5 stars · dystopia · fiction

review; the age of miracles

Title: The Age of Miracles
Author: Karen Thompson Walker
Pub. Date: June, 2012
Summary: On a seemingly ordinary Saturday in a California suburb, Julia and her family awake to discover, along with the rest of the world, that the rotation of the earth has suddenly begun to slow. The days and nights grow longer and longer, gravity is affected, the environment is thrown into disarray. Yet as she struggles to navigate an ever-shifting landscape, Julia is also coping with the normal disasters of everyday life—the fissures in her parents’ marriage, the loss of old friends, the hopeful anguish of first love, the bizarre behavior of her grandfather who, convinced of a government conspiracy, spends his days obsessively cataloging his possessions. As Julia adjusts to the new normal, the slowing inexorably continues.
Genre: Fiction, Dystopia
Rating:

When I finished The Age of Miracles I had to sit there for a few minutes to be alone with my thoughts. This book is GOOD. Really good.

On the sixth of October, the experts went public. This, of course, is the day we all remember. There’d be a change, they said, a slowing, and that’s what we called it from then on, the slowing.

Julia is 12 when the slowing happens. At first no one notices anything has changed; people go about their day like normal. It’s not until scientists and news anchors start taking over the television that anyone realizes something is wrong.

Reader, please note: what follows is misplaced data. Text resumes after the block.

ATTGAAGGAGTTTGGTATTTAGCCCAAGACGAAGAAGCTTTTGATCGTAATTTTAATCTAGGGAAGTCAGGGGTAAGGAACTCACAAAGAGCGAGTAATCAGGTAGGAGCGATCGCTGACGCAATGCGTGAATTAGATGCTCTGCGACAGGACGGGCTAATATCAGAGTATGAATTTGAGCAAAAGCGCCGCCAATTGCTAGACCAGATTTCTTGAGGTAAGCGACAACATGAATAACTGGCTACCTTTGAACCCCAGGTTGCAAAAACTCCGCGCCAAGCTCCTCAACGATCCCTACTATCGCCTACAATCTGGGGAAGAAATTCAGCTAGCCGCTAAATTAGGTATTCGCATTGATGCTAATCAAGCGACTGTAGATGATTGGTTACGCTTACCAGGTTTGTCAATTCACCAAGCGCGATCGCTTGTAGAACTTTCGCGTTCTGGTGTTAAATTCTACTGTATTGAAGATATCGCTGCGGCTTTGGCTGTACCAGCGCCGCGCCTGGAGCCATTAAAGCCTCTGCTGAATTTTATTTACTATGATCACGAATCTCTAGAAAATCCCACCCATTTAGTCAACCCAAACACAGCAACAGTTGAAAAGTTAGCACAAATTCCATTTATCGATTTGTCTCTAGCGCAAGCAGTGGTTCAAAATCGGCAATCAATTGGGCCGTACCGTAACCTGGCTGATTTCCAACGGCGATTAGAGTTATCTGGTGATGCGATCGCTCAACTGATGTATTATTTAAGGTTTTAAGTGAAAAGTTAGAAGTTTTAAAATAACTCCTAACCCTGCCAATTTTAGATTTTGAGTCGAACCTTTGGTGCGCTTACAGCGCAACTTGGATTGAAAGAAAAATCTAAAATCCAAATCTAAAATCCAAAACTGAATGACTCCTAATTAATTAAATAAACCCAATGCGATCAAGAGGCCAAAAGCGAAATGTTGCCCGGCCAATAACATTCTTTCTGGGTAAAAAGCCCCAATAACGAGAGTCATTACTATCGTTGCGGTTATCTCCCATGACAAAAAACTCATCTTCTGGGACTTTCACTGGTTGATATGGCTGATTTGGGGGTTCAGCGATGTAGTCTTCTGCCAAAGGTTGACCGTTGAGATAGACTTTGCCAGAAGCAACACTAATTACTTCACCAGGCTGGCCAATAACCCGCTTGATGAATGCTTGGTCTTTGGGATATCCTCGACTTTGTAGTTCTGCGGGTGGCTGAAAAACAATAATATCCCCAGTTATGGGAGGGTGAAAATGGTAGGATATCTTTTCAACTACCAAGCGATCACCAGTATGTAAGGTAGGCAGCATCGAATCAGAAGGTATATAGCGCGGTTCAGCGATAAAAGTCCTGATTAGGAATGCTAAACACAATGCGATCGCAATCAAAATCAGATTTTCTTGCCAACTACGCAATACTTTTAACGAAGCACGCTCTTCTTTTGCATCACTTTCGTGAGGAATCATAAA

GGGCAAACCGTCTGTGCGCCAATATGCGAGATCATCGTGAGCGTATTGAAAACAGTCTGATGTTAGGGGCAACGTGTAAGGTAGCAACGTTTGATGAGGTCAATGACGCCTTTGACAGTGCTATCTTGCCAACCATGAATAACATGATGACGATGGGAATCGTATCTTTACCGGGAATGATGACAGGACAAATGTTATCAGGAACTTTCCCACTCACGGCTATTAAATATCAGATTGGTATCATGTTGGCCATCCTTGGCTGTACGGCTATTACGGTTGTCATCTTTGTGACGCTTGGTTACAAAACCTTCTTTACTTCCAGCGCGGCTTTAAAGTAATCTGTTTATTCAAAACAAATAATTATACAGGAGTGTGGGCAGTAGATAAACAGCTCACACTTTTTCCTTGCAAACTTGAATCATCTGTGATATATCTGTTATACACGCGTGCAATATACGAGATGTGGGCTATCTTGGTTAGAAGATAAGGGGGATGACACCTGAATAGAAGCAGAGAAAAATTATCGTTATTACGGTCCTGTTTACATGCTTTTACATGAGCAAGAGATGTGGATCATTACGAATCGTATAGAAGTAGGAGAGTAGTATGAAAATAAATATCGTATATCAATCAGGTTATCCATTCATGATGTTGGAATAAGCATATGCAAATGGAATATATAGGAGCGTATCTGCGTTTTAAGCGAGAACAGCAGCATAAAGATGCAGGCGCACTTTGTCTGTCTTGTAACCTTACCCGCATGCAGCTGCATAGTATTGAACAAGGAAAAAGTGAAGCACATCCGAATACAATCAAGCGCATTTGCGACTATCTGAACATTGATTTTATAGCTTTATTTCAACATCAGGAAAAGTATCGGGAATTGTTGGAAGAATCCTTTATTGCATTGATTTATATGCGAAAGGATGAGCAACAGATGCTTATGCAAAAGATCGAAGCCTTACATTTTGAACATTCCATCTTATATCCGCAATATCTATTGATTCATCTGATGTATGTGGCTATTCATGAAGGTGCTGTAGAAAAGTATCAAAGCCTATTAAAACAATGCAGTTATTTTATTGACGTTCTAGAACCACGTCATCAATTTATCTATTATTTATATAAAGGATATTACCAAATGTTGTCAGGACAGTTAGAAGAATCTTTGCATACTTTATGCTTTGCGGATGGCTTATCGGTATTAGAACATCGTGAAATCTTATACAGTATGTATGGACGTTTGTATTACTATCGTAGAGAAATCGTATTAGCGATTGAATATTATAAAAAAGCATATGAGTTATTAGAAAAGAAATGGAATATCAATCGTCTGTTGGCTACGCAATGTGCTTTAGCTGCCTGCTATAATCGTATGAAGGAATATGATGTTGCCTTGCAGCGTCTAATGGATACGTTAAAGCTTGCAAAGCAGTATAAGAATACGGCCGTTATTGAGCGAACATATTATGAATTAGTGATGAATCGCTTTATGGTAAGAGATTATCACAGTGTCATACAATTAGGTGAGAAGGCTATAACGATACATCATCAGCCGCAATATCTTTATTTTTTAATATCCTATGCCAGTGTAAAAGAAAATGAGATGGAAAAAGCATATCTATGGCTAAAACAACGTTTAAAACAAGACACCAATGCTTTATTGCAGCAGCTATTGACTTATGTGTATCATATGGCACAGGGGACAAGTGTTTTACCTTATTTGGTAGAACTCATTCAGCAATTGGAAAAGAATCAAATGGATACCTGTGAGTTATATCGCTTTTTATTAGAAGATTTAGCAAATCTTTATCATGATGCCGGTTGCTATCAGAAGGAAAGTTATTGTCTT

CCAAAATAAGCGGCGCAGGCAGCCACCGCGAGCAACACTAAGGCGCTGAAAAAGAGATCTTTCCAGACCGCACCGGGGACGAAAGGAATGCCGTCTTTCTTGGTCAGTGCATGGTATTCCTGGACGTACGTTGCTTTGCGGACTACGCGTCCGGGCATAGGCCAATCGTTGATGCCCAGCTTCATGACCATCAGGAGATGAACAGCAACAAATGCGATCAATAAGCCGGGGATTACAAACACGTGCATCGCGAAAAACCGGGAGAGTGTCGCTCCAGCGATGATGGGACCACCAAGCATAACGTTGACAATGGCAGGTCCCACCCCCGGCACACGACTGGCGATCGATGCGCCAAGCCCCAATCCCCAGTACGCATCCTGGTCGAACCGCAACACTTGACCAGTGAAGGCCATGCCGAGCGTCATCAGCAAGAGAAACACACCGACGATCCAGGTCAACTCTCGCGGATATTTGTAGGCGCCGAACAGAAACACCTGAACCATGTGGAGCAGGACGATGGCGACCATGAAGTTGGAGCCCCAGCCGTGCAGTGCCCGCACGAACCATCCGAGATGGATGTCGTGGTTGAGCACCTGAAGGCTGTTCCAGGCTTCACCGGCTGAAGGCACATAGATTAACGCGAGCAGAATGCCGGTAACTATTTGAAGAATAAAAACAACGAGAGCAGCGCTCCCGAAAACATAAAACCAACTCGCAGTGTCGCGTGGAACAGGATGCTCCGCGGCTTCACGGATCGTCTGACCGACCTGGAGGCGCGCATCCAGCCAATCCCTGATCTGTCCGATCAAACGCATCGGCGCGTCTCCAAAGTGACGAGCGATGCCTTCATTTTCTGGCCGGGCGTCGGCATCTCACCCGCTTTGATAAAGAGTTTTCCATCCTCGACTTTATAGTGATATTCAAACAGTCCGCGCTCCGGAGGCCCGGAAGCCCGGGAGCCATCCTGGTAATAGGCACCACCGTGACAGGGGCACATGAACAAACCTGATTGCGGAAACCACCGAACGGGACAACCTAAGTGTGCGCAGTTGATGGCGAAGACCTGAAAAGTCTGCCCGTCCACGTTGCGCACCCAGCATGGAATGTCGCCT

The experts on the television screen break the news to the world that the earth’s rotation has slowed. At first it was just a few minutes, the days have barely grown longer. By the end of the book the days have grown to 50+ hours. Over two full days of light and dark account for a single day for Julia. Naturally a panic arises and people (such as Julia’s mother) begin hoarding canned goods, batteries, bottles of water.

There was no footage to show on television, no burning buildings or broken bridges, no twisted metal or scorched earth, no houses sliding off slabs. No one was wounded. No one was dead. It was, at the beginning, a quite invisible catastrophe.

Despite this momentous event, The Age of Miracles is such a quiet book. I’ve seen it classified as YA (I suppose since Julia is in her teens throughout the book? Or perhaps because dystopia is such a huge trend at the moment), but I feel this quiet – almost sleepy, in a way – feel of the novel solidifies its place among adult fiction. Even labeling it sci-fi somehow feels wrong. Sci-fi to me is much louder, much more action-packed. You’d think a book about 50-hour days would be filled to the brim with action, but it’s so much more than that. This is a coming-of-age novel. Julia takes center stage against a backdrop of disaster. Her best friend doesn’t want to hang out with her anymore, she buys her first bra, she has a crush on a boy, she takes piano lessons.

All the colors of the spectrum had collapsed to a few dusky grays. There was a paleness in the classroom. That light was the light of the last small moments of a day, the thin wedge of time just after the sun has set but just before you reach for a lamp. A sudden sunset at high speed. It was 1:23 in the afternoon.